Free Press columnist Tom Sadowski
Free Press columnist Tom Sadowski
Since the statute of limitations on socially improper behavior has expired, I suppose it is time to confess my heinous musical indiscretions.

I hereby publicly apologize to “Sourdough Mike” McDonald who bestowed coveted tickets to the opera on my wife and me. We did not attend. I’m sorry. Worse than that … there is no way to put this delicately: we scalped the tickets to see another show. Shame on us.

My wife didn’t really want to go and, truth be told, neither did I, but come opening night I declared: “We shall put aside our prejudice, dress up and attend the opera.” Well, we dressed up and got ourselves to the performing arts center, and that’s as close as we got.

I should, by all accounts, have more love and respect for the opera. My mother loved the opera and collected 78 rpm opera records in the 1940s. My grandfather loved the opera and even performed as a minor character in shows now long forgotten. The family insists he had some social connection to the great Italian operatic tenor Enrico Caruso but the details of the relationship have been lost. My family also insisted that in spite of our clear roots in abject Polish peasantry, we were descendants of royal blood. But as I got older, I found a lot of Polish village yokels make the royalty claim probably along with the grandfather-Caruso connection.

I never succumbed to the allure of proper opera, although my sisters and I enjoyed my mother’s record of Gilbert and Sullivan’s H.M.S. Pinafore so much that we wore it out. Yes, I know the Pinafore is opera’s disparaged half-brother: the operetta. It lives in the shadow of classical opera in the “musicals” neighborhood. But back to my confession.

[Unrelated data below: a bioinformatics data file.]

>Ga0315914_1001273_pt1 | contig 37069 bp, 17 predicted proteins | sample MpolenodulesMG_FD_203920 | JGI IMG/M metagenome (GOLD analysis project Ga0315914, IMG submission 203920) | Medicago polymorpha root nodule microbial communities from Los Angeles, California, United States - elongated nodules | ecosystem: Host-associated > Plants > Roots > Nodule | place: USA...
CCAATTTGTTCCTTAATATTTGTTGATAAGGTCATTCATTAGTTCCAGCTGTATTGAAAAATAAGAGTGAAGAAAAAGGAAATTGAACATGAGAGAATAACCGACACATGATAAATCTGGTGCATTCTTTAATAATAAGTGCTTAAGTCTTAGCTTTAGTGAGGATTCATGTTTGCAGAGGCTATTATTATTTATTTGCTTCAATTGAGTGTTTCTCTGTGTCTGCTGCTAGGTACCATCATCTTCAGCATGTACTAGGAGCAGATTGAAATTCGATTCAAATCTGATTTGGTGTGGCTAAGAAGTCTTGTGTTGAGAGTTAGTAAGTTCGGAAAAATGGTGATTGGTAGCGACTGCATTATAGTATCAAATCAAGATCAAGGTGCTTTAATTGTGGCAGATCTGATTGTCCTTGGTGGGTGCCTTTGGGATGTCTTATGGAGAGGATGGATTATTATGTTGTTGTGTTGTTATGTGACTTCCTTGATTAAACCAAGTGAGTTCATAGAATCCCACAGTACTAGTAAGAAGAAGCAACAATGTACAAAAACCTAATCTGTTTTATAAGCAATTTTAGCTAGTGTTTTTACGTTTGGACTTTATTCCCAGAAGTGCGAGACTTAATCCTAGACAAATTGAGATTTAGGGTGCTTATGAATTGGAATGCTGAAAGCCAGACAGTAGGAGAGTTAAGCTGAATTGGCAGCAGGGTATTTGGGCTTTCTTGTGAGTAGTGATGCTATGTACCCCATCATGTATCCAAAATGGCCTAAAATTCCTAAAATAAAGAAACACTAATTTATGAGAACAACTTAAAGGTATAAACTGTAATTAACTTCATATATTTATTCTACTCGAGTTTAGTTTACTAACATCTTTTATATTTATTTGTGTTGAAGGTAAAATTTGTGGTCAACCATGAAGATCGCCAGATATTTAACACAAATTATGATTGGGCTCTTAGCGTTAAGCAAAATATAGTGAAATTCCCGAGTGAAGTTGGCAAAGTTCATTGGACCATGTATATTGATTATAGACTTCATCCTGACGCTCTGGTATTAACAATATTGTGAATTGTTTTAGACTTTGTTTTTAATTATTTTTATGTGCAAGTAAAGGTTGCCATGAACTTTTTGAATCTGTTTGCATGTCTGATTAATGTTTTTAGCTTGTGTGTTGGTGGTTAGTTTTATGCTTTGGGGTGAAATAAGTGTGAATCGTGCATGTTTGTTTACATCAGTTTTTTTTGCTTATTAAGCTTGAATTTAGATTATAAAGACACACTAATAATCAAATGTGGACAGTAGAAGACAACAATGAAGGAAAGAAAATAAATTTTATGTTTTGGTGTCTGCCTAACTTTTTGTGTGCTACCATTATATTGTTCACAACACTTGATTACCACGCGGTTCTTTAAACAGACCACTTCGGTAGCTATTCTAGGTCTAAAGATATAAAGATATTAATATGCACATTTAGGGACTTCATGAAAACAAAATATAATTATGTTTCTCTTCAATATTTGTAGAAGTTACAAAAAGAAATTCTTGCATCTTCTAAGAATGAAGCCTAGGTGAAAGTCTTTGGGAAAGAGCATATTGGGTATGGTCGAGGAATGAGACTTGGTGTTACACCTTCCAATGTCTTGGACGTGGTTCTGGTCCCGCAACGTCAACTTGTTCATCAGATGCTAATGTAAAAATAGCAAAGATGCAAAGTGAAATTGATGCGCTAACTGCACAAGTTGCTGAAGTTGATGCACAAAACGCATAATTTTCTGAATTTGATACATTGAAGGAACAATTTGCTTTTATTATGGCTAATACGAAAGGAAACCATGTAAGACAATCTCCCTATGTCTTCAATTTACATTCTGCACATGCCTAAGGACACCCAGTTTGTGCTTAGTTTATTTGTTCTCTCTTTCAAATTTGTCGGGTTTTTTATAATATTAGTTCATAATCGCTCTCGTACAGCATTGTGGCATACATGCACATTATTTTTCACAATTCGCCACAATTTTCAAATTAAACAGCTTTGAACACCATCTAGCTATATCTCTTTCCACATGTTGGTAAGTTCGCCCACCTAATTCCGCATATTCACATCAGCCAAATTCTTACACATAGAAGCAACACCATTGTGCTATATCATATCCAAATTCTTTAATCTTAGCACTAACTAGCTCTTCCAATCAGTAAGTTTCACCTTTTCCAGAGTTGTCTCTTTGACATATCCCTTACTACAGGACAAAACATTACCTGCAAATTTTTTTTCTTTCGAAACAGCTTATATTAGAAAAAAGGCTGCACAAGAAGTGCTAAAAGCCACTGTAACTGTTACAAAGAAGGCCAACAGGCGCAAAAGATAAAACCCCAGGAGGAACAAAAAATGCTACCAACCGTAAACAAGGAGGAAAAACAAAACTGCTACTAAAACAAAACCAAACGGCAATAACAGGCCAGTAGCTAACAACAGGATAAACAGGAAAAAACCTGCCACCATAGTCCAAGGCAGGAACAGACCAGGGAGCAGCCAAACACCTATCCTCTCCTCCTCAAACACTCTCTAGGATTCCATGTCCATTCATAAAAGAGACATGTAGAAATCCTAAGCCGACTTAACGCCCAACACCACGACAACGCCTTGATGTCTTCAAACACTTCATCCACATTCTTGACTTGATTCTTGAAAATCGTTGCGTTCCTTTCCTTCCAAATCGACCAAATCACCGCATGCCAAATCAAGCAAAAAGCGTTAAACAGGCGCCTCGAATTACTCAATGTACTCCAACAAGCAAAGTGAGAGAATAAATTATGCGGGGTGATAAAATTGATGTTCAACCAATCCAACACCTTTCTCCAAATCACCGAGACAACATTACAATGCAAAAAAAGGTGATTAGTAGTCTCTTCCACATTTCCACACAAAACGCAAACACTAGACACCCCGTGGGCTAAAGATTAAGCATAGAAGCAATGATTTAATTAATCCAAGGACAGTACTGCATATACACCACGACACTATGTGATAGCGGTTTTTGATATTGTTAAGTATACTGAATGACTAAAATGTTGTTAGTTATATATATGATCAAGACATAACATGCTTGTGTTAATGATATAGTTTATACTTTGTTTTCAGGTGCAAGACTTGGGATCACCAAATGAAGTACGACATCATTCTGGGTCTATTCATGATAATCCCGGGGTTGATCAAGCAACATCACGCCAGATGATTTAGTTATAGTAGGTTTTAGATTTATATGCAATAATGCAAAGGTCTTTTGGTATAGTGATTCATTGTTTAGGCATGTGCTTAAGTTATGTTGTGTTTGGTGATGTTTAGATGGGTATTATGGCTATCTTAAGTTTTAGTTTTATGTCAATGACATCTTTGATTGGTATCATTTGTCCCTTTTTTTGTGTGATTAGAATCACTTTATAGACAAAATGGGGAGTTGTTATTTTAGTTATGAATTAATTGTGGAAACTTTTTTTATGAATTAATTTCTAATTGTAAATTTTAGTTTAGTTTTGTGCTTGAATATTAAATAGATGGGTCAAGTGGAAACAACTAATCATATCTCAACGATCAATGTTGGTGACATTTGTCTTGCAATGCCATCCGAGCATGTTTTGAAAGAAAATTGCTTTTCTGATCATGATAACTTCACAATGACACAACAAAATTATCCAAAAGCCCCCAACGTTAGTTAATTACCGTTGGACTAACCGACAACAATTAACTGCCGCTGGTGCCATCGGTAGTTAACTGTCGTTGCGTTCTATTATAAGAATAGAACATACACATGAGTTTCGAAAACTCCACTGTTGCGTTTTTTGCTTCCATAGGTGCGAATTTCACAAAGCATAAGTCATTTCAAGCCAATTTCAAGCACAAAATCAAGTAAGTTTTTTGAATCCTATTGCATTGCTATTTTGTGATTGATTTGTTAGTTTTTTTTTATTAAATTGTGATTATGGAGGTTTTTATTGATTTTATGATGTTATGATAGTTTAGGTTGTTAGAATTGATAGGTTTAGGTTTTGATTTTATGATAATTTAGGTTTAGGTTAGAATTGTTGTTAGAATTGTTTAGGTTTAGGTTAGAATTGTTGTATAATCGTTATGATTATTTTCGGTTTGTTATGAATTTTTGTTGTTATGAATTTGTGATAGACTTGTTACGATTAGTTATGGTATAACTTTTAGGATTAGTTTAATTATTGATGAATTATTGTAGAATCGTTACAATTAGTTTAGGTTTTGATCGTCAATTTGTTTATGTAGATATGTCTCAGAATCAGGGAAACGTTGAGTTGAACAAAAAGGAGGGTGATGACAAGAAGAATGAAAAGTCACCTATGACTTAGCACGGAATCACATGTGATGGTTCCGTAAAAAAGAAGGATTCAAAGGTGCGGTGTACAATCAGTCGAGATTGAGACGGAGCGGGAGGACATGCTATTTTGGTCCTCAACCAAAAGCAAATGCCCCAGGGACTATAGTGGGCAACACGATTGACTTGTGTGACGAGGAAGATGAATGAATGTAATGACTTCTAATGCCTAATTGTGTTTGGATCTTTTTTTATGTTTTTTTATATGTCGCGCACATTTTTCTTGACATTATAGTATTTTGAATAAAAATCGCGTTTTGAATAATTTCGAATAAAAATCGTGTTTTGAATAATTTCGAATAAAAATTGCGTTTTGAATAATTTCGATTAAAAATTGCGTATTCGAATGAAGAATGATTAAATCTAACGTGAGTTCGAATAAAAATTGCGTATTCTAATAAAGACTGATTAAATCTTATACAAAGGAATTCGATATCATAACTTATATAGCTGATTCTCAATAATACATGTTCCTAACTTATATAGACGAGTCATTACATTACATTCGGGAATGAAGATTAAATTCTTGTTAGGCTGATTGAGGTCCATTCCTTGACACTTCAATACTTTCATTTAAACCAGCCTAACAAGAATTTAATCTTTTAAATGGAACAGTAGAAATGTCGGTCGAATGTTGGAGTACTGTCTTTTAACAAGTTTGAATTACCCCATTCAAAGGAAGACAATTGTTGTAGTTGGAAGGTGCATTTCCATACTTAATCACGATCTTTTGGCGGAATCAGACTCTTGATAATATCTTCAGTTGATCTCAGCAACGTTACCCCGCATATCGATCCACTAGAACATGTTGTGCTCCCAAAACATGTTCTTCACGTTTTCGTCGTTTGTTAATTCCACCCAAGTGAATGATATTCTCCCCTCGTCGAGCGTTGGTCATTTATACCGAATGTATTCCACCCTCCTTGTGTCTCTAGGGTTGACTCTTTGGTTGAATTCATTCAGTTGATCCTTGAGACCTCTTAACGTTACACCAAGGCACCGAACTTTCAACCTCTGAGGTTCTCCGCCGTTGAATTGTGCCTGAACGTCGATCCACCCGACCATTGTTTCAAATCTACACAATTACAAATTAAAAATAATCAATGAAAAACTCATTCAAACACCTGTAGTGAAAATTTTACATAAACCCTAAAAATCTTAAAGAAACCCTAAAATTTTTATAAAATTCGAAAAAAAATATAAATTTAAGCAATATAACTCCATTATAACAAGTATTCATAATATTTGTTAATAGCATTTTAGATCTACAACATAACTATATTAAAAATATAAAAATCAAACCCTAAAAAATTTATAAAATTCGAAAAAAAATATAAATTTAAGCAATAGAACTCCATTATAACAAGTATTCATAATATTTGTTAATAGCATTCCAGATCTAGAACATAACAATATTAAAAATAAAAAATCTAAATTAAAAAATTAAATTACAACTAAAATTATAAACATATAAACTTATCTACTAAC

The story took place in Anchorage, Alaska, around 1987. Sourdough Mike was a drummer for The Fabulous Spamtones, the house band at the Fly By Night Club that was owned and operated by Alaska’s impresario of sleaze, and prime minister of the piano, Mr. Whitekeys. The club hosted a most irreverent show called The Whale Fat Follies and it often included a sketch where Mr. Whitekeys would verbally spar with Sourdough Mike in the ribald vernacular of the Alaska bush country, ending with a challenge for the Sourdough to sing the state song of Alaska, “Alaska’s Flag.” At this point the audience expected anything to happen except for Sourdough Mike, looking like your quintessential gold-panner, to stand up and deliver a baritone rendition worthy of any opera house. For a minute before the crowd went wild, everyone sobered up and even stood as an emotional wave lifted the audience from their seats. It was just like Victor Laszlo leading the crowd at Rick’s Café to sing “La Marseillaise” in the movie “Casablanca.”

But, that’s another story. Actually, it’s an entire collection of stories — more like a library — that we shall have to save for another time.

It turns out Sourdough Mike had a serious sideline working with serious musicians producing serious opera. Who would have suspected? Since I was part of the production crew at the sleazy bar, he provided me with two tickets at no charge. Was it Puccini’s La Bohème, or Verdi’s La Traviata? I don’t remember; it’s opera.

Arriving at the arts center we spotted a sign pointing the way to the opera and the opposite way to a concert by The Bobs. We looked at each other knowing we took pleasure in the music of The Bobs. We looked at our tickets. They were for the opera and we were still young. We looked at the desperate people standing near the box office who were painfully sad, unable to buy tickets to the sold-out opera. A deal was quietly made where we were compensated for our tickets — enough for both of us to attend The Bobs’ concert, pay our transportation and go out to dinner. And to drinks afterwards, and dancing. And maybe, you know, a little extra.

I’m not proud of what we did but thanks to Sourdough Mike, I shall never forget that night; The Bobs put on an engaging performance. Sourdough Mike passed away in 2002 and mercifully never learned of our indiscretion.

Older now, I wish there could be another opportunity to hear Sourdough Mike in the context of the opera. I would skip The Bobs and, I’m sure, enjoy the experience of classical opera. Anyway, I’ve already been to a Bobs concert.